The False Burden of Guilt in the Grief ProcessNov 07, 2023
By Ilana Shapiro Yahdav
When we are grieving, our feelings can feel beyond overwhelming. The pain can mesh together in so many different ways. Trying to describe the pain, and work through it, can feel like grasping blindly in quicksand. The more you try to clench onto something, the faster you get lost in the abyss.
After my dad died, I spent years drowning in the quicksand of my grief, often flailing at air. I had no idea how to describe my grief or my pain. I lacked the vocabulary. I had no idea what I needed. Cognitively, I was fully depleted, only able to function at a bare minimum. Whenever the topic of my father would come up, I’d either melt into a pool of tears right there or try to change the subject. When people asked if my dad was retired, I’d mutter, ‘something like that.’ It wasn’t a lie, per se. He was retired, just not quite in the way that they were asking.
I felt so guilty that people may have thought I had an absent dad. I felt guilty that I was not honoring his memory properly. I felt guilty that I could not talk about him without crying and having to spend the rest of the day alone on my couch to recharge.
The ‘guilt’ added to the myriad of painful feelings that I was already wrangling.
Guilt and Grief - The 'G' Words
Let’s talk about one of the ‘G’ Words - Guilt. It’s that additional big ol’ elephant sitting in the corner of the room next to the other ‘G’ Word - Grief.
I know we are playing with semantics here, but honestly, the words we use really do matter. (We talk A LOT about reframes in our Course and Workbook; both further illustrate how semantics plays a role in our thinking, feeling, and healing).
Have you ever found yourself saying, “I feel so guilty for…….(insert what you feel guilty for).”
- I feel guilty that we are not going to all the birthday parties this weekend. Two was enough.
- I feel guilty that I have not called my 96-year-old, dementia-riddled grandfather recently.
- I feel guilty that I have not volunteered for the PTA/to be the room parent this month.
- I feel guilty that I can’t bring myself to go on Social Media anymore as it’s really detrimental to my mental health.
- I feel guilty that I’m starting to feel happy and enjoy life again - while my person is still dead.
- I feel guilty that I’m so excited about my new job and my person is still on life support, slowly dying.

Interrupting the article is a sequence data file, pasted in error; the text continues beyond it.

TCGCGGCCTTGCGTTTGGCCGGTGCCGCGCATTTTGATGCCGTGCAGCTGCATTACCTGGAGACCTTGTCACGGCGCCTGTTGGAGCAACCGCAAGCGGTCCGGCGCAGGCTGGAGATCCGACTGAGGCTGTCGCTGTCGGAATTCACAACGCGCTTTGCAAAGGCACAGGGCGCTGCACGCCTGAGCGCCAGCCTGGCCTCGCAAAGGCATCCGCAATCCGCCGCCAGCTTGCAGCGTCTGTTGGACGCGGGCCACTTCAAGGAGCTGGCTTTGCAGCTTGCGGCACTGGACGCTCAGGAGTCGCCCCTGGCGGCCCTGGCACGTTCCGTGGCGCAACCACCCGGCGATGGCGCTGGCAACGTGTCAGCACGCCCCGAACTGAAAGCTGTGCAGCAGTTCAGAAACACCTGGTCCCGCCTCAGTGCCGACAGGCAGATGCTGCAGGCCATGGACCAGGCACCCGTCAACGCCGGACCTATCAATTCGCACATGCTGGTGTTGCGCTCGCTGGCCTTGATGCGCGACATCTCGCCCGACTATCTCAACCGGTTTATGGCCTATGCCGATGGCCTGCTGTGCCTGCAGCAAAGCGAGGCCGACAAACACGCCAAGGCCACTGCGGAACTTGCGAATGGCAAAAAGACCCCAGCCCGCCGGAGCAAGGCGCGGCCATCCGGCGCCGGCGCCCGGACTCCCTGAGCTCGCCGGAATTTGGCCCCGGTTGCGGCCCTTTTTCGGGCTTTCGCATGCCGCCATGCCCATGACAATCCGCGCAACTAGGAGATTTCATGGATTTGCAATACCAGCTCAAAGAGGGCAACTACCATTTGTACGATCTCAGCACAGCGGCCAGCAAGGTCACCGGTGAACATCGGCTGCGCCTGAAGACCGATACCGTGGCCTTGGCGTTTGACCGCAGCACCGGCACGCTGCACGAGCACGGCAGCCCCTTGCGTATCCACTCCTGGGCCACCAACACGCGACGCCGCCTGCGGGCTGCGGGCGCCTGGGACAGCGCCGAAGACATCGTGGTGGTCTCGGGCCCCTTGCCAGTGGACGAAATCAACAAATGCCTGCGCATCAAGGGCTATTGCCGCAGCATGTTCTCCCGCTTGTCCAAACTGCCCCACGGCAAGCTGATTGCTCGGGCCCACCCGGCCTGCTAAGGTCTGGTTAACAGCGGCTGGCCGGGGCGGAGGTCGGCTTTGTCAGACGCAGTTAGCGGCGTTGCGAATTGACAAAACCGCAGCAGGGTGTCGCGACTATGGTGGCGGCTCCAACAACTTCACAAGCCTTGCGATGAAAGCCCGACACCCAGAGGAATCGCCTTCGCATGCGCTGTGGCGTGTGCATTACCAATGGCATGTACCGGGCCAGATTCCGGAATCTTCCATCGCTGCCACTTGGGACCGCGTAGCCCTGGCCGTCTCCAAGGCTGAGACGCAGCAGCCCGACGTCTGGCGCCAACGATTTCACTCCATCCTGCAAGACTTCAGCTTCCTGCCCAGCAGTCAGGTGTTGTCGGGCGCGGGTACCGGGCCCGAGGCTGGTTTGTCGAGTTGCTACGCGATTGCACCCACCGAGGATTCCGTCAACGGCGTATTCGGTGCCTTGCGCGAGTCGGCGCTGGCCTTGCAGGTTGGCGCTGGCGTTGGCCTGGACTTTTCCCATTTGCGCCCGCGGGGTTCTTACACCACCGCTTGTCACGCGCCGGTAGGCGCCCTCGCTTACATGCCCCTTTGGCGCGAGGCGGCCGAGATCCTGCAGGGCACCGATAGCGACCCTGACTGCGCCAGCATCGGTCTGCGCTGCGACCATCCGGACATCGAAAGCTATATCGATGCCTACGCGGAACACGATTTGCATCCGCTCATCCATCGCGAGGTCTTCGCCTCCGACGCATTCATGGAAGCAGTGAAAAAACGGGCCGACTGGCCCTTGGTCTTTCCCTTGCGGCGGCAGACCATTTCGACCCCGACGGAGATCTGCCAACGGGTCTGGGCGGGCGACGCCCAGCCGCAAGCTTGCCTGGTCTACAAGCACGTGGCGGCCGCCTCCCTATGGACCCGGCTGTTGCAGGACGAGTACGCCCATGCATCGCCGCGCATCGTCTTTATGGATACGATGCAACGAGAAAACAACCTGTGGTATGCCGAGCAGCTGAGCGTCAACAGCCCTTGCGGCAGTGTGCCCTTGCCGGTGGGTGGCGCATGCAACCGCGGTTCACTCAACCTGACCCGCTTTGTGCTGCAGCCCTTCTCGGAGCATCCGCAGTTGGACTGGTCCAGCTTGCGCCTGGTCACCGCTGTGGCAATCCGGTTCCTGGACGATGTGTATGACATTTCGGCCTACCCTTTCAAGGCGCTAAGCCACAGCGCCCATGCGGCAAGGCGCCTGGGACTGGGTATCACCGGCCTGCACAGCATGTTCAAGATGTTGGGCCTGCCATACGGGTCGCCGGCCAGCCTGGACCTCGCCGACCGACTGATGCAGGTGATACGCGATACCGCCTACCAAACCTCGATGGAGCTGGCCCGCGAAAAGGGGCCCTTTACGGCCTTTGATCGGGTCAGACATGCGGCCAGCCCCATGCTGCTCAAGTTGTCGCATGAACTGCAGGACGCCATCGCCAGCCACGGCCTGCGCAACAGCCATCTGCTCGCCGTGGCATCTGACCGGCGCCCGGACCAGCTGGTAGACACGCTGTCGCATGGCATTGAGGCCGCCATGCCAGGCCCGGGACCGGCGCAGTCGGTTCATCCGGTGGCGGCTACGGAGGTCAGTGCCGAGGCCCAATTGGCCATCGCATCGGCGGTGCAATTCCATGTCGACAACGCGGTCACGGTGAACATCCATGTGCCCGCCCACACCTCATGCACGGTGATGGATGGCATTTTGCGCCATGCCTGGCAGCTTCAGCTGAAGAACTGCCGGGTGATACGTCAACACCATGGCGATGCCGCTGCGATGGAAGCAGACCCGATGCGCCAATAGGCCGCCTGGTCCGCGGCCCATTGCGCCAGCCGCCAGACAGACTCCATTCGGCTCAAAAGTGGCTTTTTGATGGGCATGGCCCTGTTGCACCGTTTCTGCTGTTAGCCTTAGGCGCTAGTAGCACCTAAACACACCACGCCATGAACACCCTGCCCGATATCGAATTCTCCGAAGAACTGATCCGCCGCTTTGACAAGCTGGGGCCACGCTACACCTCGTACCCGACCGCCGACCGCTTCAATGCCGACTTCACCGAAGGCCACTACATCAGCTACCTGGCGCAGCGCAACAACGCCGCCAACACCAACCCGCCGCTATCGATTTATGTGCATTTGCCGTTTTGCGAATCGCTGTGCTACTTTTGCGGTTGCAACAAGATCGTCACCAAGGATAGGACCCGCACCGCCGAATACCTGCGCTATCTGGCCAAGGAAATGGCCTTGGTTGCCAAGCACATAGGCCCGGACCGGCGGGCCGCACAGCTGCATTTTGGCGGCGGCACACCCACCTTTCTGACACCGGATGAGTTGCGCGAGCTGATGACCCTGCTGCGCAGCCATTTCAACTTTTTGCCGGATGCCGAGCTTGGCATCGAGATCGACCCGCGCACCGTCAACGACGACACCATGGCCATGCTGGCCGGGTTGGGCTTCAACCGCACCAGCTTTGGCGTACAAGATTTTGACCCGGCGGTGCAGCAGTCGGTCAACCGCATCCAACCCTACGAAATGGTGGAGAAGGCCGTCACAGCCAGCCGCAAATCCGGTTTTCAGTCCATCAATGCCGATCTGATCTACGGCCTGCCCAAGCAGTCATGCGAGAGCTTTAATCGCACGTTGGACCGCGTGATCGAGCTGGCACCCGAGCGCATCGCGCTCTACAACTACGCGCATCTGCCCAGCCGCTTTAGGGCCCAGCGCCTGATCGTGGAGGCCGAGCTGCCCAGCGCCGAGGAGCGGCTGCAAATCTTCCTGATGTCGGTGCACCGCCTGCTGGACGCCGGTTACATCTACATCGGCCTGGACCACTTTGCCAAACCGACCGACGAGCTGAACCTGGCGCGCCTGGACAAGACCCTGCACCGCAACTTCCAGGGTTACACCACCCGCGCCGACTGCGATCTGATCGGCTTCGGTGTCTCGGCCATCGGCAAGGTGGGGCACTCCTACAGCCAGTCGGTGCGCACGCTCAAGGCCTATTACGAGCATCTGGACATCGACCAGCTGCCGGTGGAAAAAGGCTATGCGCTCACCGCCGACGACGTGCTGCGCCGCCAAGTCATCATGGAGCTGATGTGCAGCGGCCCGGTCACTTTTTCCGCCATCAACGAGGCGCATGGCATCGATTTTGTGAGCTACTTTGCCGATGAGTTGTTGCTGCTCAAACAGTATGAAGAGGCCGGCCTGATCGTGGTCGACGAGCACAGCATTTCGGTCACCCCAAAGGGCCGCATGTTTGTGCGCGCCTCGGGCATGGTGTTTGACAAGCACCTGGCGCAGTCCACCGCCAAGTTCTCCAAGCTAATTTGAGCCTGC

- I feel guilty that I get to hold my children close and watch their little chests rise and fall as they sleep peacefully, while some can only watch their headstones or pray that they are not in pain wherever they are.
What is one common theme through the above examples? The vocalized feelings of guilt. Let’s pause and talk about what guilt is.
The Merriam-Webster dictionary defines guilt as the state of one who has committed an offense especially consciously.
In other words, guilt is defined as involving the intent to harm.
Now, we are not telling you that your feelings are not valid. No, on the contrary. We’re just saying that perhaps, they may more accurately go by a different name - regret, sadness, heartbreak.
Did I have any intent to harm my father when I couldn’t talk about him? No, not in the least. I was just trying to survive.
When a person is found guilty of a crime, they are sentenced to a punishment, whether it be jail time, a fine, or community service. When we find ourselves erroneously guilty, we are sentencing ourselves to our own self-made jail. We’re robbing ourselves of access to our happy memories with the person. We’re adding an extra layer of pain and punishment to our already broken hearts.
Next time you find yourself feeling ‘guilty’, ask yourself if you meant to harm - whether it be to a person or in a situation. If the answer is no (which I’m assuming is mostly the case), then try to further think about what you really are feeling.
For me, it really came down to that I was sad - shattered - that I was not able to talk about my father without falling apart. Regret, yes. Sadness, yes. Guilt, no.
Understanding Grief Guilt
A lot of what we assign the feeling of guilt is often unmet hopes, dreams, and expectations.
All the things that we wish we could have done differently, better or more. All the ways that we feel incomplete with the person or situation. It can be hard to grapple with all of those emotions and sometimes defining that experience as ‘guilt’ can feel the lesser of two painful emotions.
While being able to name our emotions as something other than guilt does not heal our hearts, it does help set us on a path toward working through our grief.
As the adage goes (I have no idea who to credit with this saying), ‘to name it, is to tame it.’
Cultivating awareness and naming emotions are powerful first steps.
When you can take yourself out of your self-made guilt prison and more accurately name your emotions, you can then start to swim through your grief and no longer drown.
If you find yourself drowning in griefy guilt, we encourage you to explore the Grief Recovery Method, which both Kim and I teach. Contact us to learn more about how we can best support you.
Develop your personalized grief support action plan with our "Grief & Gratitude" workbook.
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